We have offices in upstate New York, and there are a ton of people coming out of New York City. They're getting bombarded to move to the suburbs. We've even had people call us from New York City here in my Shrewsbury, Pennsylvania office. They just want to get out of the city.
There's folks that have been boarding their horses, and now, we have people coming in and they want to buy a small horse farm so their daughter or son can ride horses without being around other people.
We're seeing an uptick in folks wanting swimming pools, because they're going to stay home and vacation in the backyard. I've never seen so many people looking for pools.
It's going to take people a while to forget the desire to live city life. I would say, the next five years. Eventually, they'll forget about it. The next generation will come on, but I think it's going to take a while.
We have a lot of folks working from home. We're seeing in the commercial business, there's going to be a lot of office space for rent, because more people are working from home.
And one more sector of it, is we have many people are moving back from Florida to be near their grandchildren.
There’s a pile of reasons for this trend, and I do think it's going to continue for a while.
In your market in southern Pennsylvania, what is the “hottest” property type to sell in 2021?
Well, that's a tough one, because they're all hot. It seems to be that every price range is hot. We've never seen so many houses sell for over $500,000 on a quarter-acre lot.
One that sticks out to me is the big demand is the one-story living. There are lots folks my age, in their 60s, and they want to get out of that two-story and get away from the steps. They want to get a rancher, especially if it's under $300,000 and downsize.
The next hottest would be the 10 to 15-acre farmette. People want to get in and over 10 acres to save on taxes with the Clean and Green.
I deal with a lot of Amish families, also. English folks want to have the small farm, but the Amish as well. I dealt with some of those families 25-30 years ago. They all had 10 children. Now, there are 10 children are looking for farms. I have actually sold the children of previous Amish farm customers.
There seems to be an uptick of police officers wanting to get out into the country. I guess, what they see every day in the city, I'd want to get out of there, too.
I don't think there's anything that's not hot right now. I had a car dealer friend of mine. I sold him a farm years ago. He sold his car dealerships in Baltimore and he had a funny saying. He said, “There's a behind for every seat.” It kind of goes the same way in real estate. There's somebody who will buy the fixer upper. Somebody will buy the $900,000 home. Somebody will buy the 200-acre farm. There's people out there for everything in between.
What tips can you share with our listeners if they are in the market for land and country properties this year?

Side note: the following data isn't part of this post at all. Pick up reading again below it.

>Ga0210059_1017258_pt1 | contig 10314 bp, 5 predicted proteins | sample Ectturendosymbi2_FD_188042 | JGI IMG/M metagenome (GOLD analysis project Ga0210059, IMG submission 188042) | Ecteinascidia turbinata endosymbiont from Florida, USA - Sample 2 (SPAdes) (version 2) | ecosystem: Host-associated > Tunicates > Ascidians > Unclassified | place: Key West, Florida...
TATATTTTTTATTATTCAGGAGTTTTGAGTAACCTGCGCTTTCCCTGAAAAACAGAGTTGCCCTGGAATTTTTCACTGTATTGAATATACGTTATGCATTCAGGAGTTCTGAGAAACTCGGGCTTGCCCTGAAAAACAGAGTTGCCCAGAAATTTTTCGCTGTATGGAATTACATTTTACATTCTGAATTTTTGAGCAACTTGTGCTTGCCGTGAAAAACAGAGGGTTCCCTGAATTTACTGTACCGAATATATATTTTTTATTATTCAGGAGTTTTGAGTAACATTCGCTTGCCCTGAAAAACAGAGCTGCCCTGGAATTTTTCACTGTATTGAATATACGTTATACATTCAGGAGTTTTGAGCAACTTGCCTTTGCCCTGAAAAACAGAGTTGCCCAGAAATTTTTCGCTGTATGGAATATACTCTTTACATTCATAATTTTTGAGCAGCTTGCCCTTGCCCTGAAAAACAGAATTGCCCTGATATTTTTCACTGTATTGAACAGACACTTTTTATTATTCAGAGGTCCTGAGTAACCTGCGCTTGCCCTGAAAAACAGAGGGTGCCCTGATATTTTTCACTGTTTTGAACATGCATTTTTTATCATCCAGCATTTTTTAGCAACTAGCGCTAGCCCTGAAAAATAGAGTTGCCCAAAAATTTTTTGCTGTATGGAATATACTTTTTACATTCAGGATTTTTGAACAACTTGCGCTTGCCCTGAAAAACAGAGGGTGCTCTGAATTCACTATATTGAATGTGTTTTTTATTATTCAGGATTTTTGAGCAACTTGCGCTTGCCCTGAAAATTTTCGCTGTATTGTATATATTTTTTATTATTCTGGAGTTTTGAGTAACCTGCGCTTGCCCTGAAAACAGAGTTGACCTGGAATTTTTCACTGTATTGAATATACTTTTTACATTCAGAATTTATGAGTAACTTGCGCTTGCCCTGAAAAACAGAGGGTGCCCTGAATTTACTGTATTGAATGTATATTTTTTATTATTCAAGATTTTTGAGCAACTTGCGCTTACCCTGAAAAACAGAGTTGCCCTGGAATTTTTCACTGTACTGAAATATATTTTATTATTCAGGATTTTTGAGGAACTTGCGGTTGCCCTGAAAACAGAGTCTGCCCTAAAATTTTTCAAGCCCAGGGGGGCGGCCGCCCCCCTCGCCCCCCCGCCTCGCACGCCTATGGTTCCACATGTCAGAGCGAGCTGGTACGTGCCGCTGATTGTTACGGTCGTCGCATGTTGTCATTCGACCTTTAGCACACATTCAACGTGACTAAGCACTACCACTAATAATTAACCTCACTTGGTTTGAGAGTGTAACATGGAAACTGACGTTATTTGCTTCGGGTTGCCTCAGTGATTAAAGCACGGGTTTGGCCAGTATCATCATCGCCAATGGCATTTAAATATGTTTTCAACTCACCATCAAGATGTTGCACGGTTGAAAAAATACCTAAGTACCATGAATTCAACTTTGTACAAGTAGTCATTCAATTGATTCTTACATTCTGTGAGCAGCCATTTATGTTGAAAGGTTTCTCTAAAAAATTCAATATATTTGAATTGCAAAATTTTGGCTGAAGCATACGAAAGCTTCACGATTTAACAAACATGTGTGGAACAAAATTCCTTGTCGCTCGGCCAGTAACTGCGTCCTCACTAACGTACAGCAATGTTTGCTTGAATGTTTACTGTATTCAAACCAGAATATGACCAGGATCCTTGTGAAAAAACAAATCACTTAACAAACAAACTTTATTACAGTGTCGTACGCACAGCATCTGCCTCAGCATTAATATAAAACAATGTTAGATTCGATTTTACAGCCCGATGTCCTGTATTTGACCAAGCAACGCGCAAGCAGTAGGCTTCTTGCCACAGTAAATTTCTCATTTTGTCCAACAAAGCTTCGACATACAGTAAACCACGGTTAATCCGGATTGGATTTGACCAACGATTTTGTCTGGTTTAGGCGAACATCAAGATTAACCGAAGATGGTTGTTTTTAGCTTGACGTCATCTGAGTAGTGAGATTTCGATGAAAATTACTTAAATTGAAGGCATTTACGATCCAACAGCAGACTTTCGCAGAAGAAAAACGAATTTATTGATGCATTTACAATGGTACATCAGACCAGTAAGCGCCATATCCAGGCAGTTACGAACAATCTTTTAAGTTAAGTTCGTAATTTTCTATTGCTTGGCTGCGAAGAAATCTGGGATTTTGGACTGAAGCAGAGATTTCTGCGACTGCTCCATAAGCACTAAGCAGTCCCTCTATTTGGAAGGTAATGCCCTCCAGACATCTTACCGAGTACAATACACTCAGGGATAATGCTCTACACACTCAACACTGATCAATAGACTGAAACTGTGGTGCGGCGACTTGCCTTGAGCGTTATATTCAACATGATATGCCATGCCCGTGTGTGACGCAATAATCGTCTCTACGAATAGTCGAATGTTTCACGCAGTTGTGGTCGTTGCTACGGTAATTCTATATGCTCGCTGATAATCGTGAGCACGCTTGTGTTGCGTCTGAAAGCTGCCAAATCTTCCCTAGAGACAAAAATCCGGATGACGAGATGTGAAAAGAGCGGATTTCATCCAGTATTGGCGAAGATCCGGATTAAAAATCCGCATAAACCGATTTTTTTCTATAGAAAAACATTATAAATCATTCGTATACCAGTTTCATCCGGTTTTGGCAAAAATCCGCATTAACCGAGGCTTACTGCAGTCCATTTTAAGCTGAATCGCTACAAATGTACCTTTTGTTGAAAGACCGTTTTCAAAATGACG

I think it goes without saying you have to buy it when you can find it. If you find it, buy it. Take advantage of these interest rates. These interest rates can't possibly stay where they are.
The other thing is, there's probably never going to be the perfect house or the perfect property. But you can make an almost perfect property into a perfect home with a little bit of foresight and work. So don't be too picky. Take advantage of the interest rates. If you're young and healthy, go ahead and buy.
We're seeing multiple offers on most all of these properties. Just the other day we had a property with 12 offers, and we had to sit down and go through them. So there were 11 people there that did not get a home bought.
Again, buy it when you find it. Don't be afraid to take the chance and take advantage of these interest rates.
Two years ago it was normal that a home would sell for about 94% of the asking price. Today, it's 99%. And some of them are going above asking. People are agreeing that if they go $10,000 above asking price and it only appraises for asking price, they will come up with the difference in cash. I've never seen that before. But we are seeing it. It's a frenzy right now.
Get with your realtor. Have your realtor put you on a drip campaign, where you can see the properties as soon as they hit the market. Don't wait around, because if you don't buy it, somebody else will.
Is there anything else you would like to share with our listeners today?
Again, I'm going to go back to interest rates. I would say probably a lot of these young listeners today have never seen interest rates in the 8, 10, 15% range for home ownership. When I bought my first herd cows, the interest rate was, believe it or not, 18%. I didn't know any different. I just thought, "Well, that's cost of doing business."
We probably won't see interest rates at 3% or below. In the younger generation of buyers, they often think, "If interest rates went to 5%, I'd be afraid to buy." You know, 5% is still a good interest rate. It's just the times we live in.
I have a funny story for you before we get off the air. There was a guy named Jack. Jack was relatively new to the real estate business, this is back in the '80s. Jack listed a nice brick Cape Cod home outside of Glen Rock, Pennsylvania. I happened to have a buyer who was looking for just that location and that style house, but he couldn't get qualified for a loan because interest rates were at 11% and it came down to 10.5%. Then Jack listed that house.
I went to work one day and, of course, we didn't have computers back then, nor cell phones. We got a call from our lender and the interest rate dropped to 9.75%. I got on the phone, and I said to this guy, "Get up here and bring your checkbook. You've got to get a contract written and you have to get it locked in tonight."
"Tonight?" he asked. "Can't we wait until tomorrow?"
I said, "No, you've got to get up here tonight." We locked him at 9.75%. He was ecstatic.
If you're thinking about buying and interest rates do go back to 4.5% or 5.5%, it's not the end of the world, that's for sure.